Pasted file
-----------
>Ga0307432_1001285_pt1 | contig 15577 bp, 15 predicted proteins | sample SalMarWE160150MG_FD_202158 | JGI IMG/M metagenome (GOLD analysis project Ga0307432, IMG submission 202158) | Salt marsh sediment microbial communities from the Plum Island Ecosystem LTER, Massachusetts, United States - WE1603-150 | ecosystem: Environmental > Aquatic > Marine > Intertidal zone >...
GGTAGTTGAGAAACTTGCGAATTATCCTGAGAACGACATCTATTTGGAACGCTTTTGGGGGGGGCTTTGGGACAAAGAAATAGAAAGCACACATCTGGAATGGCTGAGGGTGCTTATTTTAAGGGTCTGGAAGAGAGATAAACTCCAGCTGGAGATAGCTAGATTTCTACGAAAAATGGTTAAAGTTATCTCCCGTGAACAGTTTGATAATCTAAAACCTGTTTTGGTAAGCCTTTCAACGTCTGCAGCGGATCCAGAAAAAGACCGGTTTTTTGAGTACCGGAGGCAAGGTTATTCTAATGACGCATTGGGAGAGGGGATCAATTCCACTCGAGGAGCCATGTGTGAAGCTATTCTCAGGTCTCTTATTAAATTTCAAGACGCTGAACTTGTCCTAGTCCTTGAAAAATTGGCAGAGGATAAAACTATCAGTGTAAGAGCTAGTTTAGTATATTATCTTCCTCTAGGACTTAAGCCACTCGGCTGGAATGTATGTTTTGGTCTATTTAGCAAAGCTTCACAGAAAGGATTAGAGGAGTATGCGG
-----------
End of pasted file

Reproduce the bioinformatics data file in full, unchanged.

>Ga0307432_1001285_pt1 | contig 15577 bp, 15 predicted proteins | sample SalMarWE160150MG_FD_202158 | JGI IMG/M metagenome (GOLD analysis project Ga0307432, IMG submission 202158) | Salt marsh sediment microbial communities from the Plum Island Ecosystem LTER, Massachusetts, United States - WE1603-150 | ecosystem: Environmental > Aquatic > Marine > Intertidal zone >...
GGTAGTTGAGAAACTTGCGAATTATCCTGAGAACGACATCTATTTGGAACGCTTTTGGGGGGGGCTTTGGGACAAAGAAATAGAAAGCACACATCTGGAATGGCTGAGGGTGCTTATTTTAAGGGTCTGGAAGAGAGATAAACTCCAGCTGGAGATAGCTAGATTTCTACGAAAAATGGTTAAAGTTATCTCCCGTGAACAGTTTGATAATCTAAAACCTGTTTTGGTAAGCCTTTCAACGTCTGCAGCGGATCCAGAAAAAGACCGGTTTTTTGAGTACCGGAGGCAAGGTTATTCTAATGACGCATTGGGAGAGGGGATCAATTCCACTCGAGGAGCCATGTGTGAAGCTATTCTCAGGTCTCTTATTAAATTTCAAGACGCTGAACTTGTCCTAGTCCTTGAAAAATTGGCAGAGGATAAAACTATCAGTGTAAGAGCTAGTTTAGTATATTATCTTCCTCTAGGACTTAAGCCACTCGGCTGGAATGTATGTTTTGGTCTATTTAGCAAAGCTTCACAGAAAGGATTAGAGGAGTATGCGG